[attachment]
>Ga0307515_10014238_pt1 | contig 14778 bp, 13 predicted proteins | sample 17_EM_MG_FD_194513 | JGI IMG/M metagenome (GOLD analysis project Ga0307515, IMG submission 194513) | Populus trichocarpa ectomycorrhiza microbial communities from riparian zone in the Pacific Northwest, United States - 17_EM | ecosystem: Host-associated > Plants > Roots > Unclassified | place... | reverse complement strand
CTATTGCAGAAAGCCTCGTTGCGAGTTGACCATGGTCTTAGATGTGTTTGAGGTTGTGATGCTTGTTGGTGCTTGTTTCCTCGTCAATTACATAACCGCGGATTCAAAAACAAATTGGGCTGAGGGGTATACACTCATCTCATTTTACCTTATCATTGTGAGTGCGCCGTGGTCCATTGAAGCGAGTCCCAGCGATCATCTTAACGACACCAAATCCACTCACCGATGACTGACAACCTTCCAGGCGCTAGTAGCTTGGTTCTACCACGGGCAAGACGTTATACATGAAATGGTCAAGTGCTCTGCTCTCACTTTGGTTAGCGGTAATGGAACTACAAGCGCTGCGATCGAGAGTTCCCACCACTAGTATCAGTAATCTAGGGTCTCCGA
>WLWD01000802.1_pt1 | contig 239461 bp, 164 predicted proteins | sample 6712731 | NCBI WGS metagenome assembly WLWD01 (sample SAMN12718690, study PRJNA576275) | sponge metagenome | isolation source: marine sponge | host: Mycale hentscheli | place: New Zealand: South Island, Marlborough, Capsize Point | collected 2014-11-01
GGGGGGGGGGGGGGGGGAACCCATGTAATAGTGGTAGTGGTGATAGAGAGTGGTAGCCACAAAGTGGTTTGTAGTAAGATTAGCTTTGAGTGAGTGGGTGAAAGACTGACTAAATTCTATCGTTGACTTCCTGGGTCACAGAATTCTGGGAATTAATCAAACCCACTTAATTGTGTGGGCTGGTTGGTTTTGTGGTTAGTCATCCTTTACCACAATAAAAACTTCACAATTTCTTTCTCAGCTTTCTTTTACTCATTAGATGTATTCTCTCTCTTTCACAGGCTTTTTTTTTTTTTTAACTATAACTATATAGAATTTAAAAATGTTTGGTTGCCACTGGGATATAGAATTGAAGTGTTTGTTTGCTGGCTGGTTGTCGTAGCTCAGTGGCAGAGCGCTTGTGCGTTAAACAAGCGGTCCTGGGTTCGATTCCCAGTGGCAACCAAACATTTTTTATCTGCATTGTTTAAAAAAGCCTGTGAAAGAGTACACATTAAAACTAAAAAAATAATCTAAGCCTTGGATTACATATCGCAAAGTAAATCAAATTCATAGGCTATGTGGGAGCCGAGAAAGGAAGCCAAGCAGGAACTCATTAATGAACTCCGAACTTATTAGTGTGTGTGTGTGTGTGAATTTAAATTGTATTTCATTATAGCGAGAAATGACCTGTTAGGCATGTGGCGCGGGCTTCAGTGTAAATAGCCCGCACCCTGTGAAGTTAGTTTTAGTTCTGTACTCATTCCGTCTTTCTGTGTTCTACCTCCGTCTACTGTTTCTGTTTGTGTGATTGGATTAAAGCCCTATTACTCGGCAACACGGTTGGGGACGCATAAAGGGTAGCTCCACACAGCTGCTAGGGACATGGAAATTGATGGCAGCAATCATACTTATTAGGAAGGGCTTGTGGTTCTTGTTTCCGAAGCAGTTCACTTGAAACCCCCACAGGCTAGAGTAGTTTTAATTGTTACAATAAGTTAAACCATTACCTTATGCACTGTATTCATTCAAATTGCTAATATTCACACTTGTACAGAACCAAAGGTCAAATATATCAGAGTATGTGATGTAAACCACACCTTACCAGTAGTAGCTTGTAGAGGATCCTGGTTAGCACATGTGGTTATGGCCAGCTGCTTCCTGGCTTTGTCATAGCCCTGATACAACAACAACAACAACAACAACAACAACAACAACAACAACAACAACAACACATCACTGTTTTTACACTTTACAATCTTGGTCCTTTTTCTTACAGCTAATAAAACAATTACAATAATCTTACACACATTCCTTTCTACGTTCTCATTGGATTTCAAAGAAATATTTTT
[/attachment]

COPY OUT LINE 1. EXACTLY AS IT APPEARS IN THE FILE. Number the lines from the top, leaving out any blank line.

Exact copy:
>Ga0307515_10014238_pt1 | contig 14778 bp, 13 predicted proteins | sample 17_EM_MG_FD_194513 | JGI IMG/M metagenome (GOLD analysis project Ga0307515, IMG submission 194513) | Populus trichocarpa ectomycorrhiza microbial communities from riparian zone in the Pacific Northwest, United States - 17_EM | ecosystem: Host-associated > Plants > Roots > Unclassified | place... | reverse complement strand